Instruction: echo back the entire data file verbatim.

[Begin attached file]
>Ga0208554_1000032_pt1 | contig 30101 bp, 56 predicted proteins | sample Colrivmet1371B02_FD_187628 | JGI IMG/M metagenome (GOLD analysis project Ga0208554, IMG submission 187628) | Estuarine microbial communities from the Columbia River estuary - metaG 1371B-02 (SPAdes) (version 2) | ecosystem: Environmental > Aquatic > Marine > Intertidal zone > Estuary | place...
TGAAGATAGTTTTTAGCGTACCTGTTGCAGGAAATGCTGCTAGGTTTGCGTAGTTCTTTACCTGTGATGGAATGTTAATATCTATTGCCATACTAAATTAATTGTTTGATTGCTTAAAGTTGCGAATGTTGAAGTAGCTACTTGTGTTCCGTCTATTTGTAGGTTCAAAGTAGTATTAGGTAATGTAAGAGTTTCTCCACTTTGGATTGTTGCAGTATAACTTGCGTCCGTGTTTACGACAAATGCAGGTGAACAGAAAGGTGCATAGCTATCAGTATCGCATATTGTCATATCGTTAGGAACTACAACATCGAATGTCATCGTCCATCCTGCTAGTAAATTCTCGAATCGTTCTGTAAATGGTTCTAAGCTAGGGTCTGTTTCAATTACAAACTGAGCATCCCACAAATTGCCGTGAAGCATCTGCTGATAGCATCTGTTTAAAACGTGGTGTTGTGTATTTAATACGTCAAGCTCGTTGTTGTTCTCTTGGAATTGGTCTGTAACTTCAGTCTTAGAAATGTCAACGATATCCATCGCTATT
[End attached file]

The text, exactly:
>Ga0208554_1000032_pt1 | contig 30101 bp, 56 predicted proteins | sample Colrivmet1371B02_FD_187628 | JGI IMG/M metagenome (GOLD analysis project Ga0208554, IMG submission 187628) | Estuarine microbial communities from the Columbia River estuary - metaG 1371B-02 (SPAdes) (version 2) | ecosystem: Environmental > Aquatic > Marine > Intertidal zone > Estuary | place...
TGAAGATAGTTTTTAGCGTACCTGTTGCAGGAAATGCTGCTAGGTTTGCGTAGTTCTTTACCTGTGATGGAATGTTAATATCTATTGCCATACTAAATTAATTGTTTGATTGCTTAAAGTTGCGAATGTTGAAGTAGCTACTTGTGTTCCGTCTATTTGTAGGTTCAAAGTAGTATTAGGTAATGTAAGAGTTTCTCCACTTTGGATTGTTGCAGTATAACTTGCGTCCGTGTTTACGACAAATGCAGGTGAACAGAAAGGTGCATAGCTATCAGTATCGCATATTGTCATATCGTTAGGAACTACAACATCGAATGTCATCGTCCATCCTGCTAGTAAATTCTCGAATCGTTCTGTAAATGGTTCTAAGCTAGGGTCTGTTTCAATTACAAACTGAGCATCCCACAAATTGCCGTGAAGCATCTGCTGATAGCATCTGTTTAAAACGTGGTGTTGTGTATTTAATACGTCAAGCTCGTTGTTGTTCTCTTGGAATTGGTCTGTAACTTCAGTCTTAGAAATGTCAACGATATCCATCGCTATT